18 Dec 2013
Performing an appropriate warmup for the workout that is set out each day can make or break a performance. Below is the warmup we use fairly consistently in classes at CrossFit Boston and at the Renegade Rowing Club. It’s a good 10min warmup to focus on control, connection, and recovering to strength. Checkout how slow the Renegade Rowing Club approaches the catch in the beginning. Executing this drill with control will allow you to really focus on putting technique changes into effect and hitting that catch with good timing and connection.
Please share what you do for a warmup when rowing is involved in the workout. What is your focus?
Renegade Rowing Club Warmup:
1min – 1/2 Legs Only
1min – Full Legs Only
1min – Legs and Body Only
1min – Full Stroke
1min – Pause @1/2 Slide Every Stroke
5min – 10 Strokes On/ 10 Strokes Off, 15 On/15 Off, 20 On/20 Off
11 Dec 2013
From time to time it can be beneficial to look at yourself on camera. No we don’t care about the aesthetics or the fashion. We’re looking to gain feedback and a mental picture. We’re looking for just one or two cues that might give us a smoother, more powerful stroke. What’s going right? What’s going wrong? What can we do better?
You should be asking yourself, “What do I look like now? How do I move now? What could use some extra focus and improvement next time?” Don’t dwell on to many things at a time, just find one or two things that might make your life on the erg or in the boat a little better. Go work on them. Then reassess in a couple of weeks.
The Renegade Rowing Club has agreed to help everyone by taking a look at their strokes. If you’d like feedback similar to this, post a 20 second clip of you rowing to YouTube and share it with us in the comments of this post. I’ll do my best to give you a couple of things to work on!
For each of the following videos I’ll be ranking each rower on their posture, control, and connection. I’ll use a five point scale where 1 = poor and 5 = perfect. When dealing with posture we’re looking for the torso to be stacked and strong at all times. When talking about control we are looking at the smoothness of the recovery and how the seat moves toward the catch. Does it rush forward for the next stroke? Is there control in the last few inches of the slide to change direction without pushing the boat backwards? Last and most important, connection, are the seat and handle connected and moving together into and out of the catch as if connected by a belt.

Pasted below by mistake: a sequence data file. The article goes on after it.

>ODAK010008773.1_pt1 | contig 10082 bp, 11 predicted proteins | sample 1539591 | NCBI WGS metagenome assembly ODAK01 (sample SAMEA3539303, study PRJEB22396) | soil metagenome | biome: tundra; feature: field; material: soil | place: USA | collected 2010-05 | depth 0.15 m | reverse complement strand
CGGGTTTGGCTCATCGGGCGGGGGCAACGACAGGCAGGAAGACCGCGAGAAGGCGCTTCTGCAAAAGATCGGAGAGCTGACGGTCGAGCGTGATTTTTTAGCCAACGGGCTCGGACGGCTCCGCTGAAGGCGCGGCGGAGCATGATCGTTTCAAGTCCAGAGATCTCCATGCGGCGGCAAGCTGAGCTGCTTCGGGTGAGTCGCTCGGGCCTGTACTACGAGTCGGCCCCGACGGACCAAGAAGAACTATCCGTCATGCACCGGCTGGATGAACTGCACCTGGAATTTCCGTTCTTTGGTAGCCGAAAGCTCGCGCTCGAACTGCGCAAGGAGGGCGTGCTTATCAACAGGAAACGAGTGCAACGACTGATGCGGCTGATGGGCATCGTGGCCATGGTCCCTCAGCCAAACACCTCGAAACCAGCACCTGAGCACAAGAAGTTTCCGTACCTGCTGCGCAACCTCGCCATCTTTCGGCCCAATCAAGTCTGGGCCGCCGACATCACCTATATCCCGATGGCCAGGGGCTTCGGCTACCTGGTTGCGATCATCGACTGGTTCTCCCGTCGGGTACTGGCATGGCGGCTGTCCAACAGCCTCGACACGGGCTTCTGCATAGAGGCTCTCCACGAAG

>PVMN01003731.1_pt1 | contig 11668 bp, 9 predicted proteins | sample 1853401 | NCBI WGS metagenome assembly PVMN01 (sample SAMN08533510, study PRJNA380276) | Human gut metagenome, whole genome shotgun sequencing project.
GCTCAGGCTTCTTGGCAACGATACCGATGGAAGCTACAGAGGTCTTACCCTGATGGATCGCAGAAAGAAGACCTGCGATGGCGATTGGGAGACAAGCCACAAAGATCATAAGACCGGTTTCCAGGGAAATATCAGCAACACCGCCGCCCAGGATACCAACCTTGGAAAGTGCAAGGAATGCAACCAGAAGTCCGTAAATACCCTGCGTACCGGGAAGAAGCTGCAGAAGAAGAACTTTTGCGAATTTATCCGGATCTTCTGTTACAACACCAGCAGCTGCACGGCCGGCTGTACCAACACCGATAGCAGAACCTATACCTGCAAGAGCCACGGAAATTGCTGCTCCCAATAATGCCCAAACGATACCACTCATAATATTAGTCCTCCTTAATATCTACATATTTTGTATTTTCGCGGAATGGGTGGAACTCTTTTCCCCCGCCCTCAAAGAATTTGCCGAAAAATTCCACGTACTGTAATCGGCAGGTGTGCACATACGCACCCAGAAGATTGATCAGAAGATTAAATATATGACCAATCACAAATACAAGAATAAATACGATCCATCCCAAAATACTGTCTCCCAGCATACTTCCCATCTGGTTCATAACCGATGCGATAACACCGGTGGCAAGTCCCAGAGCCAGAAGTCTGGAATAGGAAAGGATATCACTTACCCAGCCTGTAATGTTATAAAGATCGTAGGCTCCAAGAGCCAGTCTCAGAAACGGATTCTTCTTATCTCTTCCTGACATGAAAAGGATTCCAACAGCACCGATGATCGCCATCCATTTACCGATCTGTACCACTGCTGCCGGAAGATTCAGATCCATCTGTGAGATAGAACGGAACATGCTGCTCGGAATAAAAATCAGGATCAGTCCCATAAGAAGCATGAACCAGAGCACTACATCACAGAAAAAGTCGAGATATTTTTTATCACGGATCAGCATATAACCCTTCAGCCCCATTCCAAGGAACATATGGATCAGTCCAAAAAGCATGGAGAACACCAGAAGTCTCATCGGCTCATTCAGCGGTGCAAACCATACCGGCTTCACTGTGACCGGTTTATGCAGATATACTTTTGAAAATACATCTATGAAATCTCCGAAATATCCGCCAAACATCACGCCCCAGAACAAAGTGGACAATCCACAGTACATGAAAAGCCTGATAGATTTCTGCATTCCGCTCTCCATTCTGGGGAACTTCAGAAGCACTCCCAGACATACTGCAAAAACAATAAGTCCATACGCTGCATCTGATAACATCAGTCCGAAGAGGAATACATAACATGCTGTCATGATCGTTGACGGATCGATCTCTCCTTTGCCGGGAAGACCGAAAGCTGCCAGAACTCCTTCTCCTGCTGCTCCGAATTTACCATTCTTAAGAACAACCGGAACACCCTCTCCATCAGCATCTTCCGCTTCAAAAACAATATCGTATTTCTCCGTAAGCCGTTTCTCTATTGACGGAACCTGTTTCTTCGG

Take a look and share what you might focus on next time you row!
Posture: 3, Control: 3, Connection: 2 – video
Feedback: Nice job getting the body over. Don’t let the seat stop at the catch. Be ready to push with the legs the second you hit the catch and keep the seat and hands connected.
Posture: 3, Control: 3, Connection: 4 – video
Feedback: Nice horizontal hands. Don’t let the handle pause at the finish. Focus on quicker hands away as if there were opposing magnets on the handle and your chest trying to push those hands away out of the finish.
Posture: 4, Control: 3, Connection: 3 – video
Feedback: Great posture and nice job getting the body over. Try not to be so rigid and don’t break the elbows as you initiate the drive. Relax a little on the recovery and make everything smooth.
Posture: 3, Control: 2, Connection: 3 – video
Feedback: Nice job getting the arms extended and ready for the catch. Try to not be so robotic and rigid at the finish. Focus on quick and smooth hands away. The handle should always be moving.
Posture: 4, Control: 3, Connection: 2 – video
Feedback: Good posture and nice horizontal hands. Don’t let the shoulders and torso reach for more at the catch. Focus on staying connected as you approach the catch. See if you can get the body over and find that reach earlier in the recovery, before you get to half slide.
Posture: 3, Control: 4, Connection: 2 – video
Feedback: Great work getting your body over on the recovery and getting prepared by half slide. Don’t let your posture go as you approach the catch. Focus on bringing the handle with you as you push the knees down. The first inch or two of the drive you are shooting the slide, so keep a big chest and solid abs/back as you push.
Posture: 3, Control: 3, Connection: 2 – video
Nice power and push on the drive. Try to keep your hands on one level plain and don’t let them drop coming into the catch. Focus on pointing the toes as you finish and then getting the proper sequence of arms away first, bodies over, and then knees come up during the recovery. Everything blends, but that’s the order of firing in terms of sequence.
Olympic Lifting and Rowing?
What do you think about using Olympic Lifting in training to be a Rower or using Rowing to be a better Olympic Lifter? Both require speed and power and incorporate similar movement patterns. However, in rowing you sit down and are in contact with three surfaces. In Olympic Lifting you are only in contact with two. In Olympic lifting the goal is to transfer forces vertically and in rowing the goal is to transfer forces horizontally. Where do you see the most benefit in training with both? Are there downfalls?
One skill, concept, and idea that I keep coming back to is Connection. Coaching people in the gym and on the water allows me to see many different movement patterns and levels of ability.